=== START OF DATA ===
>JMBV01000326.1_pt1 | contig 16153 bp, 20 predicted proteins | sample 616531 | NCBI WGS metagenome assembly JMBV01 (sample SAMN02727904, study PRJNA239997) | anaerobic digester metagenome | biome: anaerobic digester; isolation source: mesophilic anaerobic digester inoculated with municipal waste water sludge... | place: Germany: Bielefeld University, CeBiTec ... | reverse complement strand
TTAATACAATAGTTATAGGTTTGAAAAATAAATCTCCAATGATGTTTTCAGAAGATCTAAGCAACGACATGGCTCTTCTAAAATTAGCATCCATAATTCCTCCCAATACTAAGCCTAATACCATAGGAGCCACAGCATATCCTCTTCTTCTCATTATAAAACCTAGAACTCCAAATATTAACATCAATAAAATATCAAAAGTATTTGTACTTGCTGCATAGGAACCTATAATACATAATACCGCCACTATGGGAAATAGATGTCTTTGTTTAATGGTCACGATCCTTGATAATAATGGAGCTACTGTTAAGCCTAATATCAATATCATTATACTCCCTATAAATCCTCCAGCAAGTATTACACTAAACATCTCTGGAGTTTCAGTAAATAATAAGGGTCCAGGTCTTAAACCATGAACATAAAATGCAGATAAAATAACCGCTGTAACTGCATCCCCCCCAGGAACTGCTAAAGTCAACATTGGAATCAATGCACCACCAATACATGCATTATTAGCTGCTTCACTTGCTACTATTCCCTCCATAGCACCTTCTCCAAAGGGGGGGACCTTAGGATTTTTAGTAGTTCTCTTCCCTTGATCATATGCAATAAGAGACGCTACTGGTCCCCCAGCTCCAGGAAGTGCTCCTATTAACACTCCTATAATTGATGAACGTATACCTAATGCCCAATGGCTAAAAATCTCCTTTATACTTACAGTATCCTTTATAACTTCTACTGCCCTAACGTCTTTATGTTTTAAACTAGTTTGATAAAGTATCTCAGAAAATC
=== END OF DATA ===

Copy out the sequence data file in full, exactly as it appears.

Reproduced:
>JMBV01000326.1_pt1 | contig 16153 bp, 20 predicted proteins | sample 616531 | NCBI WGS metagenome assembly JMBV01 (sample SAMN02727904, study PRJNA239997) | anaerobic digester metagenome | biome: anaerobic digester; isolation source: mesophilic anaerobic digester inoculated with municipal waste water sludge... | place: Germany: Bielefeld University, CeBiTec ... | reverse complement strand
TTAATACAATAGTTATAGGTTTGAAAAATAAATCTCCAATGATGTTTTCAGAAGATCTAAGCAACGACATGGCTCTTCTAAAATTAGCATCCATAATTCCTCCCAATACTAAGCCTAATACCATAGGAGCCACAGCATATCCTCTTCTTCTCATTATAAAACCTAGAACTCCAAATATTAACATCAATAAAATATCAAAAGTATTTGTACTTGCTGCATAGGAACCTATAATACATAATACCGCCACTATGGGAAATAGATGTCTTTGTTTAATGGTCACGATCCTTGATAATAATGGAGCTACTGTTAAGCCTAATATCAATATCATTATACTCCCTATAAATCCTCCAGCAAGTATTACACTAAACATCTCTGGAGTTTCAGTAAATAATAAGGGTCCAGGTCTTAAACCATGAACATAAAATGCAGATAAAATAACCGCTGTAACTGCATCCCCCCCAGGAACTGCTAAAGTCAACATTGGAATCAATGCACCACCAATACATGCATTATTAGCTGCTTCACTTGCTACTATTCCCTCCATAGCACCTTCTCCAAAGGGGGGGACCTTAGGATTTTTAGTAGTTCTCTTCCCTTGATCATATGCAATAAGAGACGCTACTGGTCCCCCAGCTCCAGGAAGTGCTCCTATTAACACTCCTATAATTGATGAACGTATACCTAATGCCCAATGGCTAAAAATCTCCTTTATACTTACAGTATCCTTTATAACTTCTACTGCCCTAACGTCTTTATGTTTTAAACTAGTTTGATAAAGTATCTCAGAAAATC